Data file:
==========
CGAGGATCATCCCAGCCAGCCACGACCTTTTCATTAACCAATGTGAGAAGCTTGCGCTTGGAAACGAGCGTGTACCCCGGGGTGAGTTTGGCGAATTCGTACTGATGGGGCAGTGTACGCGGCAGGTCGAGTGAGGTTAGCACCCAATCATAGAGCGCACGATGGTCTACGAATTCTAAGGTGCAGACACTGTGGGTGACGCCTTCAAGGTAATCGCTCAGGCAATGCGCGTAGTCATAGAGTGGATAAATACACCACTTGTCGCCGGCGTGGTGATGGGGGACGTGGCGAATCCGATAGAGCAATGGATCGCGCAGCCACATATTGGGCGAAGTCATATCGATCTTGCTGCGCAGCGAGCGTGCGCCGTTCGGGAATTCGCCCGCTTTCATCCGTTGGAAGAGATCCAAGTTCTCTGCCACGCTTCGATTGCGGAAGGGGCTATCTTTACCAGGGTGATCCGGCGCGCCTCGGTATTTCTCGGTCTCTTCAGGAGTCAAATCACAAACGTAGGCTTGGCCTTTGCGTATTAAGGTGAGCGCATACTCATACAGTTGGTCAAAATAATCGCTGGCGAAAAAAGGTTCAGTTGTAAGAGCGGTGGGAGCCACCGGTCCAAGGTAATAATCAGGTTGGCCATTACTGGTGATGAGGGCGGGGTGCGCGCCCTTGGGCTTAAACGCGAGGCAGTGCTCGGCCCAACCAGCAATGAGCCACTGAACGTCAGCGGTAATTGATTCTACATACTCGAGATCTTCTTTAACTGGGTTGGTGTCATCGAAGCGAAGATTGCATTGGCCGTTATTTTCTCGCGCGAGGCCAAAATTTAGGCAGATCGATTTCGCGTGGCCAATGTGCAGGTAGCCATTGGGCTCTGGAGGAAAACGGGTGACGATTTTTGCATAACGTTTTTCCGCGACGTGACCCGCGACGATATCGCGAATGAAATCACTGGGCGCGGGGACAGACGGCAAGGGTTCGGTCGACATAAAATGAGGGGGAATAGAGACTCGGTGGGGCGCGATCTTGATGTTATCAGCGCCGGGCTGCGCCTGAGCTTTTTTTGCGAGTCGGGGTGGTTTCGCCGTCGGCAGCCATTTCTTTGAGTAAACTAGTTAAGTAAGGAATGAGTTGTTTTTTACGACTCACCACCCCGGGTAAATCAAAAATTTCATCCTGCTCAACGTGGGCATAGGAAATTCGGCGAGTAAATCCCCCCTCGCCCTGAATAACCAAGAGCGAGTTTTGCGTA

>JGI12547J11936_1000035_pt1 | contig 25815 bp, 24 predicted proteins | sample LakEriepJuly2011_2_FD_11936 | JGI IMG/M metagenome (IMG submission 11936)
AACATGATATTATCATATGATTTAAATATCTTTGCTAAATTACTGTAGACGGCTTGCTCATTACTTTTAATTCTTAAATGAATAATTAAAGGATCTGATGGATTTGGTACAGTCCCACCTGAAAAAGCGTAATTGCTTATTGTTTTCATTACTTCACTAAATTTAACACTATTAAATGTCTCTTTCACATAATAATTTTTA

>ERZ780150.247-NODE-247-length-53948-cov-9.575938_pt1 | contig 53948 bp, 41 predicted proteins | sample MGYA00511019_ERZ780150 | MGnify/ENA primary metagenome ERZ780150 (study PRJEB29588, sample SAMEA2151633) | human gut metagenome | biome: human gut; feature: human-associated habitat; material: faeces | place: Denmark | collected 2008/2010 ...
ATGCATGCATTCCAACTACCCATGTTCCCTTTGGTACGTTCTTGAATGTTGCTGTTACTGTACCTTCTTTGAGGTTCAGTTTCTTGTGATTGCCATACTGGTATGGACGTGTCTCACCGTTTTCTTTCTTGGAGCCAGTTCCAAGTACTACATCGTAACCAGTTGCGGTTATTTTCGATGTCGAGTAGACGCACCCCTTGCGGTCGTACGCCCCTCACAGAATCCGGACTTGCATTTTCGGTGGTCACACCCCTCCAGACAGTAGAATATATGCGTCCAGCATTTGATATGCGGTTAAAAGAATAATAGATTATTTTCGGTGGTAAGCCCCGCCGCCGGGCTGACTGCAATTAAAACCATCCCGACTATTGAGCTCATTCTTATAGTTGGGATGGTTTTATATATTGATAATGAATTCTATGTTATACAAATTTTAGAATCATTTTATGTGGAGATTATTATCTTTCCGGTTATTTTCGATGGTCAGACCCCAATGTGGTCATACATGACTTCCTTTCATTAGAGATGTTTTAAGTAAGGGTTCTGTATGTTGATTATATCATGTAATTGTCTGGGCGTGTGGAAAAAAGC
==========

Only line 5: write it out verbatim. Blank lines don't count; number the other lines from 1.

ATGCATGCATTCCAACTACCCATGTTCCCTTTGGTACGTTCTTGAATGTTGCTGTTACTGTACCTTCTTTGAGGTTCAGTTTCTTGTGATTGCCATACTGGTATGGACGTGTCTCACCGTTTTCTTTCTTGGAGCCAGTTCCAAGTACTACATCGTAACCAGTTGCGGTTATTTTCGATGTCGAGTAGACGCACCCCTTGCGGTCGTACGCCCCTCACAGAATCCGGACTTGCATTTTCGGTGGTCACACCCCTCCAGACAGTAGAATATATGCGTCCAGCATTTGATATGCGGTTAAAAGAATAATAGATTATTTTCGGTGGTAAGCCCCGCCGCCGGGCTGACTGCAATTAAAACCATCCCGACTATTGAGCTCATTCTTATAGTTGGGATGGTTTTATATATTGATAATGAATTCTATGTTATACAAATTTTAGAATCATTTTATGTGGAGATTATTATCTTTCCGGTTATTTTCGATGGTCAGACCCCAATGTGGTCATACATGACTTCCTTTCATTAGAGATGTTTTAAGTAAGGGTTCTGTATGTTGATTATATCATGTAATTGTCTGGGCGTGTGGAAAAAAGC